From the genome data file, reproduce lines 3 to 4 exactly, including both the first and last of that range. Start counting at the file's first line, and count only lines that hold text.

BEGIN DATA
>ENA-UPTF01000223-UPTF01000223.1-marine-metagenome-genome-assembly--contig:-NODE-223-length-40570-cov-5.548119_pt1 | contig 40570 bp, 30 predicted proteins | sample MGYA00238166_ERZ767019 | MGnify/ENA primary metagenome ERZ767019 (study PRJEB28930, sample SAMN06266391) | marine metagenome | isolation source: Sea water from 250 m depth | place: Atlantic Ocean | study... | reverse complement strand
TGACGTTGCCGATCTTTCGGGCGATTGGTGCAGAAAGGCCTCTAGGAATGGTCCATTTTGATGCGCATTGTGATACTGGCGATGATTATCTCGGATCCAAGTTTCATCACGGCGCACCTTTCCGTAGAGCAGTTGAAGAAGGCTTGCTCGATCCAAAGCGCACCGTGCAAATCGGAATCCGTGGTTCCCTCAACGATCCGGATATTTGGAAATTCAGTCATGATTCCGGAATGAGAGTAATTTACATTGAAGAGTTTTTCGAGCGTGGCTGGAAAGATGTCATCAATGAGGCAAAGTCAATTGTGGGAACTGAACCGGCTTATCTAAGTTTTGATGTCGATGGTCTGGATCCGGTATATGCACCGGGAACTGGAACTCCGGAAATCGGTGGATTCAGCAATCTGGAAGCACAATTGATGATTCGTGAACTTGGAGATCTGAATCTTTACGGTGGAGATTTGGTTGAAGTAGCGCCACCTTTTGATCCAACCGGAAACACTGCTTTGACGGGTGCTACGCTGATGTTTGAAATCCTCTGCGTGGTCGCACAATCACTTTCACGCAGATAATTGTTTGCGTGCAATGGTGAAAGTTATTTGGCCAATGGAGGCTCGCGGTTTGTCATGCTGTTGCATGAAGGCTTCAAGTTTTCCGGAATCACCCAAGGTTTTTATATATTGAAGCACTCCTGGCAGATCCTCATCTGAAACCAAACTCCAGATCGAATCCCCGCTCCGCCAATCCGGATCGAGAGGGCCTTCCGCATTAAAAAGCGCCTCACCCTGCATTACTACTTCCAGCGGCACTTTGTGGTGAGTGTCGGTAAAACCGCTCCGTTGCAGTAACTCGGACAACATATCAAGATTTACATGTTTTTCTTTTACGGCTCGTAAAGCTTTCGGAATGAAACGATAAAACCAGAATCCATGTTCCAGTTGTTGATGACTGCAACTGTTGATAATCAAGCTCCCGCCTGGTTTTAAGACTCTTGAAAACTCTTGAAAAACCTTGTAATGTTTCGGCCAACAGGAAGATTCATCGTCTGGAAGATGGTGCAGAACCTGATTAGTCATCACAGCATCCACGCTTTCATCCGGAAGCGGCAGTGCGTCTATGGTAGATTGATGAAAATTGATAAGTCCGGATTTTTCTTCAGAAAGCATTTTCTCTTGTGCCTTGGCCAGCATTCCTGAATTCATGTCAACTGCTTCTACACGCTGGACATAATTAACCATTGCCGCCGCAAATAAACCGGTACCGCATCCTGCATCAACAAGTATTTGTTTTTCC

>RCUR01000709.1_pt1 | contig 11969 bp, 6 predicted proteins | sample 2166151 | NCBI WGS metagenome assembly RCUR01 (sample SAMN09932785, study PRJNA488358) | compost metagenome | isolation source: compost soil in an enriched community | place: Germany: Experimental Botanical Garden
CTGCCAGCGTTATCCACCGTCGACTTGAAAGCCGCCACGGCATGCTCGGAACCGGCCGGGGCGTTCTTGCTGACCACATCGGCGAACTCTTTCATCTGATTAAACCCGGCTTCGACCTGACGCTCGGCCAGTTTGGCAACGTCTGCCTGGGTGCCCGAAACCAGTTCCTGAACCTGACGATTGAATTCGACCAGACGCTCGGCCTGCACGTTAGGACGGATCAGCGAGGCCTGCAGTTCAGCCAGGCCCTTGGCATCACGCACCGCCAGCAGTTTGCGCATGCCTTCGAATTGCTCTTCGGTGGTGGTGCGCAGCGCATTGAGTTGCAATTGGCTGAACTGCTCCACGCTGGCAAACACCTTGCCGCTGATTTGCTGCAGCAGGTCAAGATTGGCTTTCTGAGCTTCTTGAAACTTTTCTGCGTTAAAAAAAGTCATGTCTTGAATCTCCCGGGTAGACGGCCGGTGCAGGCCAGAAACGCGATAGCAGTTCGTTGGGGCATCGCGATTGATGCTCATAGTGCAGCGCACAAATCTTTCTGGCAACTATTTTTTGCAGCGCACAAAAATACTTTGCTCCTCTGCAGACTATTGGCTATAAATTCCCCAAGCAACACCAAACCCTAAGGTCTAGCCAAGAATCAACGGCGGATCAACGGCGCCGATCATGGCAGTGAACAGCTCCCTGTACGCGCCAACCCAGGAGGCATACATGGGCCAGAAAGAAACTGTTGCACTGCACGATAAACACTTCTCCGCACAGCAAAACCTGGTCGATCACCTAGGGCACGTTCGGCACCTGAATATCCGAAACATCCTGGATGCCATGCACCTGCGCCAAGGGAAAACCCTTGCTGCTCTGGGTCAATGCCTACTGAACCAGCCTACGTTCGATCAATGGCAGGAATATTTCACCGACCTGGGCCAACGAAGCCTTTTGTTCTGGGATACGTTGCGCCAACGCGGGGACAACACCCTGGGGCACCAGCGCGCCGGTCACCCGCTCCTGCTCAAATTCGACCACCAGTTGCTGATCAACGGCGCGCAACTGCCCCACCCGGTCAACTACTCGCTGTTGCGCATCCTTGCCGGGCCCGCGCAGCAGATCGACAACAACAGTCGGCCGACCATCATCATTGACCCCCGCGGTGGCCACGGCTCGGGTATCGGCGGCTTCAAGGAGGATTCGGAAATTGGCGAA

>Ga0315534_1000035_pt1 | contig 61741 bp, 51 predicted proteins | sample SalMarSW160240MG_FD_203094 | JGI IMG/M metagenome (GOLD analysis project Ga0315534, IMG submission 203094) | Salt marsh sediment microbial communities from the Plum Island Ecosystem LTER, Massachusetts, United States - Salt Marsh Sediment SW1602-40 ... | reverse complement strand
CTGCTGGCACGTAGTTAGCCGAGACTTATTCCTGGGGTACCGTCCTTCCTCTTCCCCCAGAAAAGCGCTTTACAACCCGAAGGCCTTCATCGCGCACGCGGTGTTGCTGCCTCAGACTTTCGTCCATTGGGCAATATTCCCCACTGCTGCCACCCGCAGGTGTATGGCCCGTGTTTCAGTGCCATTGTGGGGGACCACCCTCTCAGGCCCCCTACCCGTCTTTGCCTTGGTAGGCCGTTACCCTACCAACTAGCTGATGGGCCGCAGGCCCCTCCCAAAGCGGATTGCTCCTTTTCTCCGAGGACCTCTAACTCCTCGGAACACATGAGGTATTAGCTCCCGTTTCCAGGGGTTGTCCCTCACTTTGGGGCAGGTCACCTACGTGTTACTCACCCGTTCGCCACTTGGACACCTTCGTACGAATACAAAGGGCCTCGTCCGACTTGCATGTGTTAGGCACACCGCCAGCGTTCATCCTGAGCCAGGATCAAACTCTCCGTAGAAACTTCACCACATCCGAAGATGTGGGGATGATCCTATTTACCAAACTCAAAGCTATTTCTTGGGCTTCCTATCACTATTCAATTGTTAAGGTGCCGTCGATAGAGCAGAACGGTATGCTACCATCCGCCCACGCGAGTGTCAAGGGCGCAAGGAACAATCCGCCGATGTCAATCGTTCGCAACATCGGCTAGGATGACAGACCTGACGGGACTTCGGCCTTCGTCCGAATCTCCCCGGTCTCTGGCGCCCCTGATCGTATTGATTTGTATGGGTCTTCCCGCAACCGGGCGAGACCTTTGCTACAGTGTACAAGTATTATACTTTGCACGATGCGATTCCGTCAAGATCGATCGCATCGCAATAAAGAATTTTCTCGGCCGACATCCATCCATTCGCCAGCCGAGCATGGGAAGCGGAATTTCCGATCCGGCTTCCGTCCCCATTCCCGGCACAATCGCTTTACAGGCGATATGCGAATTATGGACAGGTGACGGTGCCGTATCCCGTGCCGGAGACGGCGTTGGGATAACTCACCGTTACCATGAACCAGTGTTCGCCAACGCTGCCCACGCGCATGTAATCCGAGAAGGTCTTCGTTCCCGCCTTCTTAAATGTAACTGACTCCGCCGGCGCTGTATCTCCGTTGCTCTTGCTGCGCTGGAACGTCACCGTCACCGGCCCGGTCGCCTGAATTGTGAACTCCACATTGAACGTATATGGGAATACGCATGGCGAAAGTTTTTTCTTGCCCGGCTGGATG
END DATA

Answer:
>RCUR01000709.1_pt1 | contig 11969 bp, 6 predicted proteins | sample 2166151 | NCBI WGS metagenome assembly RCUR01 (sample SAMN09932785, study PRJNA488358) | compost metagenome | isolation source: compost soil in an enriched community | place: Germany: Experimental Botanical Garden
CTGCCAGCGTTATCCACCGTCGACTTGAAAGCCGCCACGGCATGCTCGGAACCGGCCGGGGCGTTCTTGCTGACCACATCGGCGAACTCTTTCATCTGATTAAACCCGGCTTCGACCTGACGCTCGGCCAGTTTGGCAACGTCTGCCTGGGTGCCCGAAACCAGTTCCTGAACCTGACGATTGAATTCGACCAGACGCTCGGCCTGCACGTTAGGACGGATCAGCGAGGCCTGCAGTTCAGCCAGGCCCTTGGCATCACGCACCGCCAGCAGTTTGCGCATGCCTTCGAATTGCTCTTCGGTGGTGGTGCGCAGCGCATTGAGTTGCAATTGGCTGAACTGCTCCACGCTGGCAAACACCTTGCCGCTGATTTGCTGCAGCAGGTCAAGATTGGCTTTCTGAGCTTCTTGAAACTTTTCTGCGTTAAAAAAAGTCATGTCTTGAATCTCCCGGGTAGACGGCCGGTGCAGGCCAGAAACGCGATAGCAGTTCGTTGGGGCATCGCGATTGATGCTCATAGTGCAGCGCACAAATCTTTCTGGCAACTATTTTTTGCAGCGCACAAAAATACTTTGCTCCTCTGCAGACTATTGGCTATAAATTCCCCAAGCAACACCAAACCCTAAGGTCTAGCCAAGAATCAACGGCGGATCAACGGCGCCGATCATGGCAGTGAACAGCTCCCTGTACGCGCCAACCCAGGAGGCATACATGGGCCAGAAAGAAACTGTTGCACTGCACGATAAACACTTCTCCGCACAGCAAAACCTGGTCGATCACCTAGGGCACGTTCGGCACCTGAATATCCGAAACATCCTGGATGCCATGCACCTGCGCCAAGGGAAAACCCTTGCTGCTCTGGGTCAATGCCTACTGAACCAGCCTACGTTCGATCAATGGCAGGAATATTTCACCGACCTGGGCCAACGAAGCCTTTTGTTCTGGGATACGTTGCGCCAACGCGGGGACAACACCCTGGGGCACCAGCGCGCCGGTCACCCGCTCCTGCTCAAATTCGACCACCAGTTGCTGATCAACGGCGCGCAACTGCCCCACCCGGTCAACTACTCGCTGTTGCGCATCCTTGCCGGGCCCGCGCAGCAGATCGACAACAACAGTCGGCCGACCATCATCATTGACCCCCGCGGTGGCCACGGCTCGGGTATCGGCGGCTTCAAGGAGGATTCGGAAATTGGCGAA